The previous blog post raised this question: How could the news of the Light of the World be spread to all people everywhere in the time of Jesus and afterward? Only a small minority of the population could read and write, and there were only rudimentary communications systems. Given such constraints, how would you go about sending any message to a significant number of people in a broad area? The answer is simple: You would tell people. Those who knew Christ carried the Light of his message to others, often one person at a time. Word-of-mouth is still an essential (and perhaps the most effective) way that this news is spread today.
No one after lighting a lamp puts it under the bushel basket, but on the lampstand, and it gives light to all in the house. In the same way, let your light shine before others, so that they may see your good works and give glory to your Father in heaven. (Matthew 5:15-16)
Some believers shine their Light in highly visible settings by preaching and teaching, similar to the apostles in the early days of the Christian church. Others tell people individually, one conversation at a time, about how their lives have been changed by Jesus. Ways to share the Light include doing as well as telling. Many believers shine with the Light of Christ in providing practical forms of care and support to people in need, while others make the Light visible by sharing their material resources for good works. All of these methods are valid and useful, and all of them make a real difference in our world and to the people who inhabit it.
On the other hand, many and perhaps most believers are reluctant to spread the Light of Christ. They say they don’t want to be intrusive to others’ privacy, or they don’t feel qualified to tell the news, or they’re afraid of being rejected or ridiculed, or … you’ve probably heard these reasons before. Bushel baskets come in many different styles and sizes! Of course we all need to respect the rights and preferences of others: No one is favorably impressed by an encounter with a steamroller. And we do want to make sure that the message that we spread is true to the historic teachings of our faith. In a post-religious society we must certainly be prepared to face the realistic risk of rejection or ridicule. Being rebuffed is not pleasant, to be sure, but letting our fear of that experience prevent us from trying is neglecting our mission. This kind of thinking focuses too much on the messenger and too little on the message.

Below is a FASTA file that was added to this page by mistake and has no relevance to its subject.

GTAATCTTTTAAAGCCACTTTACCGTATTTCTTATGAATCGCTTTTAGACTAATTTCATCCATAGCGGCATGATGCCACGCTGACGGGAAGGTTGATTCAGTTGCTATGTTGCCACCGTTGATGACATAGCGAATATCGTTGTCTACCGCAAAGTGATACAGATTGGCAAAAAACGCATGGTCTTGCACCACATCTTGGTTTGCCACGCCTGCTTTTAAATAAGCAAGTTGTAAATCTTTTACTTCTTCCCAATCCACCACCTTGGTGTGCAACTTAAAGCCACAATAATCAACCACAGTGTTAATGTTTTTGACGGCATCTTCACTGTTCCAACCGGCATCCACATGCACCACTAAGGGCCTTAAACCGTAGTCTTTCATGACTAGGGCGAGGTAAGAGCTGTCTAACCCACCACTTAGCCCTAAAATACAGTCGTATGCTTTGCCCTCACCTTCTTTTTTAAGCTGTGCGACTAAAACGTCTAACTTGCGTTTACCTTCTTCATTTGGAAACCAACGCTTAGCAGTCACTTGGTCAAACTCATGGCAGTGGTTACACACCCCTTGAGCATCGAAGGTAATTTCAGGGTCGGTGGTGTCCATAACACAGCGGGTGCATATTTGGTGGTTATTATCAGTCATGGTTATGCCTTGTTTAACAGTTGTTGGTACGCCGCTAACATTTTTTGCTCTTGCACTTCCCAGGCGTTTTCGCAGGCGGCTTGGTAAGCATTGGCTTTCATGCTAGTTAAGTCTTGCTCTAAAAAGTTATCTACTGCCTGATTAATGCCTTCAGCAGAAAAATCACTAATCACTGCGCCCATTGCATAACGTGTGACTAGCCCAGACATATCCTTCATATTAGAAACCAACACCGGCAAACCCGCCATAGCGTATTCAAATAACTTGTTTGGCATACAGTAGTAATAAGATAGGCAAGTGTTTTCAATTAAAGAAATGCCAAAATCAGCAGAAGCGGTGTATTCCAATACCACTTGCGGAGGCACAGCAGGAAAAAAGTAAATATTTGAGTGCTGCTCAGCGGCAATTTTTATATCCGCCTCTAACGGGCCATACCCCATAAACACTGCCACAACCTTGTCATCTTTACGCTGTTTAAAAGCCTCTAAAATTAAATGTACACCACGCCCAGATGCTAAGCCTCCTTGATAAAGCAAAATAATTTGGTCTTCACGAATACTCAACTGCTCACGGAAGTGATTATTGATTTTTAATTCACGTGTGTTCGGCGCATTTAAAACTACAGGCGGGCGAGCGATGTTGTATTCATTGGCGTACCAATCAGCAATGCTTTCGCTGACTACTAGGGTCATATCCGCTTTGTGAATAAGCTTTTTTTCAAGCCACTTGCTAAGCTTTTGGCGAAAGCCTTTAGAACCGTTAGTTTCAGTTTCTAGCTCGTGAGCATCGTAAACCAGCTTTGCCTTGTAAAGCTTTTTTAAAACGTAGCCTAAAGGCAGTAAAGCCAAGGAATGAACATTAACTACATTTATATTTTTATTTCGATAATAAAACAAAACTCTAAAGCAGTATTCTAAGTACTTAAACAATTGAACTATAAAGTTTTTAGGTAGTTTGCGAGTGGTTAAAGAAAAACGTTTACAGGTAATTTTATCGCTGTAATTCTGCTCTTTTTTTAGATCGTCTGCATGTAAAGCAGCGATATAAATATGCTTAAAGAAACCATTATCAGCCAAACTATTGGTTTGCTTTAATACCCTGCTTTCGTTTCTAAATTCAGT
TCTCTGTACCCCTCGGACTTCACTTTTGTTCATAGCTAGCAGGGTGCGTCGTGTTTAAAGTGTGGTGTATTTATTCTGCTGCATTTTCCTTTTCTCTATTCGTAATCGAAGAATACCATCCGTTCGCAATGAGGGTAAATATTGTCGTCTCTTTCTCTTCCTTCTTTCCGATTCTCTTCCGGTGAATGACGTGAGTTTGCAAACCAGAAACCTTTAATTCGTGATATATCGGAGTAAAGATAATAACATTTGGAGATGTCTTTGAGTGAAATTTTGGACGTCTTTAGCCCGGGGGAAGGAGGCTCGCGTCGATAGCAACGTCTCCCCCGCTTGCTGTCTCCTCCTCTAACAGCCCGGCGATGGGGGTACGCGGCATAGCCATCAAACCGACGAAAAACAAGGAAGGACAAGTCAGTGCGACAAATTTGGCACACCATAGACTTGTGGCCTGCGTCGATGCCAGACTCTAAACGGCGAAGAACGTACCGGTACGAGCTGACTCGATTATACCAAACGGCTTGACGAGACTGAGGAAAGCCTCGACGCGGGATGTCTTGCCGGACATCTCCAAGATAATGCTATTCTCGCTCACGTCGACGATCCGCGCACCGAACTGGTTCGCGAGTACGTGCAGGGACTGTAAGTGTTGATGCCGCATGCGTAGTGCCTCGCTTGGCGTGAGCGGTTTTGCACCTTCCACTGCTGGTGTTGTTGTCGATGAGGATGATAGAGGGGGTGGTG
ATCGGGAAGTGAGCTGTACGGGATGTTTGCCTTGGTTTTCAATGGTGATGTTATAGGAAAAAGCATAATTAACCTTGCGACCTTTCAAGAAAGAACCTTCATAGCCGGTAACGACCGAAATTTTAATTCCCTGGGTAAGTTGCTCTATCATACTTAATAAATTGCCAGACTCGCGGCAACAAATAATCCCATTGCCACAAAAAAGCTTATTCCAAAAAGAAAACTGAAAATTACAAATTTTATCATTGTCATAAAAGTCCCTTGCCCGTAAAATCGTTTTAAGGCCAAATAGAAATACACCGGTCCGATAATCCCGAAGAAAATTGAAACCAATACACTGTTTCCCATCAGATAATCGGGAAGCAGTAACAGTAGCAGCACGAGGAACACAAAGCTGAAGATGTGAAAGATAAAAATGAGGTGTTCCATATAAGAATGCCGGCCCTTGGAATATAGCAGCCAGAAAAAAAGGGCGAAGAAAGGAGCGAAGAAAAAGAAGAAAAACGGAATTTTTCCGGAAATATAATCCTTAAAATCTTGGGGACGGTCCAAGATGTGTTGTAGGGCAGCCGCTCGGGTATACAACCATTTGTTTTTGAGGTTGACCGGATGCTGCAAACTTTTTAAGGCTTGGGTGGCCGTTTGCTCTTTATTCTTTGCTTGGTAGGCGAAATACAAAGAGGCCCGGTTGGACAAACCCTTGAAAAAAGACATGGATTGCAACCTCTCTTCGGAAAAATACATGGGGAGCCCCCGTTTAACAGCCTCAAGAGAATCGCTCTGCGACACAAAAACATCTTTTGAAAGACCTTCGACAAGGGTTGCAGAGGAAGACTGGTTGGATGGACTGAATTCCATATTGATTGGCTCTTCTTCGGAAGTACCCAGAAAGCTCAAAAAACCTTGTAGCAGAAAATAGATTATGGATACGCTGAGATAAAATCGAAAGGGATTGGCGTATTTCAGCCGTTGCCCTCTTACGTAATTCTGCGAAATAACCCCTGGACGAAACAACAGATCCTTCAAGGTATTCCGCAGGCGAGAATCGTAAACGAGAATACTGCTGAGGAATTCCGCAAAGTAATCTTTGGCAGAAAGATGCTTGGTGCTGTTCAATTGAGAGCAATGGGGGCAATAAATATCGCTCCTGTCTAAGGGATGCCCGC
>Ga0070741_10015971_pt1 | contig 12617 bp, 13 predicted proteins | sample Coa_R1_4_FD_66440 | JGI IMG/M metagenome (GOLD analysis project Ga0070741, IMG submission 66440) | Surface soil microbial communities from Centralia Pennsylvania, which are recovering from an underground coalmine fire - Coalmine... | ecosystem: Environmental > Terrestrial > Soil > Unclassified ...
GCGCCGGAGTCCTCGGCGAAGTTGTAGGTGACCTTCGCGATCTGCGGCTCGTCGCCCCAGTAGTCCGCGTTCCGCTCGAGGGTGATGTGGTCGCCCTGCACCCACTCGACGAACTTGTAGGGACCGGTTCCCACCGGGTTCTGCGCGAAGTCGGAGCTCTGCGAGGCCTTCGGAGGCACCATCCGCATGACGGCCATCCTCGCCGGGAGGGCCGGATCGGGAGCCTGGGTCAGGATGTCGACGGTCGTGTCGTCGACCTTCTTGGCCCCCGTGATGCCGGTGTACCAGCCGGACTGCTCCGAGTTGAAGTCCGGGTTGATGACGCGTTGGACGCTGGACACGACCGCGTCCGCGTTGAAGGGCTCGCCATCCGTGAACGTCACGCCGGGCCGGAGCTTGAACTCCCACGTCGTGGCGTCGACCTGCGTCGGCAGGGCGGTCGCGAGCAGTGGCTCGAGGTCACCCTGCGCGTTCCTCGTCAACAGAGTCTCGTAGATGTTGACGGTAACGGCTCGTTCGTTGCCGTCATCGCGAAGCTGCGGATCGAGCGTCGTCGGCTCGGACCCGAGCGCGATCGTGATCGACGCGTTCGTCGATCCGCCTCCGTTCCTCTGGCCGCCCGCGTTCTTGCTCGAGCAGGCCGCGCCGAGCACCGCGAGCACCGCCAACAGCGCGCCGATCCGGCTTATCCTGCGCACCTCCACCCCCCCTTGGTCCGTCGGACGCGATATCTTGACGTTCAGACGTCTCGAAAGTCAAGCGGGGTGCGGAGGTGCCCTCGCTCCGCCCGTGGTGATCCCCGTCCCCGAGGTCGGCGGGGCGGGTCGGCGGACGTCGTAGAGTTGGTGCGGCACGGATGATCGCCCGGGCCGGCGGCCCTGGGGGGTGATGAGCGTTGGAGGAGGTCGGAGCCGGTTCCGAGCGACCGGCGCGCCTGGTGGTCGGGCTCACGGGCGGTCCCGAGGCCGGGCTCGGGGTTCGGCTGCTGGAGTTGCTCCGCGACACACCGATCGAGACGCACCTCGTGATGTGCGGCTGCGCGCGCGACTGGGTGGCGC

To regain a proper perspective, it may be helpful to examine some of the physical properties of light. Light is powerful. You don’t need the wattage that emanates from a Broadway marquee to illuminate an average-sized room, or even an auditorium. As long as there is even a tiny glimmer from a single candle, a space is not dark.
Do you remember the 1920s children’s hymn that was later adopted by the Civil Rights movement, “This Little Light of Mine?” Its lyrics remind us of a key truth about light (repeats are edited):
This little light of mine, I’m gonna let it shine….
Won’t let Satan blow it out, I’m gonna let it shine….
Hide it under a bushel? No! I’m gonna let it shine….
Shine all over the whole wide world, I’m gonna let it shine….
Let it shine till Jesus comes, I’m gonna let it shine….
Did you notice that the song doesn’t say “I’m going to make it shine?” Shining is what a light does naturally: you just have to let it shine.
By its very nature the Good News pierces through the darkness of evil. Jesus came into the world to release all people everywhere from bondage to sin. Those who have welcomed this news to guide their lives naturally live in the Light of Christ. The presence of the Holy Spirit beams that Light through everything they do – how they treat the people with whom they come in contact, how they go about their daily duties, how they make decisions and set priorities. It pervades their attitudes and emotions as well as their actions. It’s actually a much bigger job to keep the Light hidden than to let it shine! Attempts to hide the light under a bushel basket rather than putting it on a lampstand may be futile, because light seeks its own way around barriers or obstructions, seeping out through any small crack or gap. Light is both powerful and persistent.
Epiphany is a good time to think about the Light of Christ: Where have you seen it shining lately? What do you think might have happened if the person who carried the Light had instead hidden it under a bushel basket? Do you ever try to hide the Light of Christ within you? Under what type of bushel basket? What would it take to replace your bushel baskets with lampstands?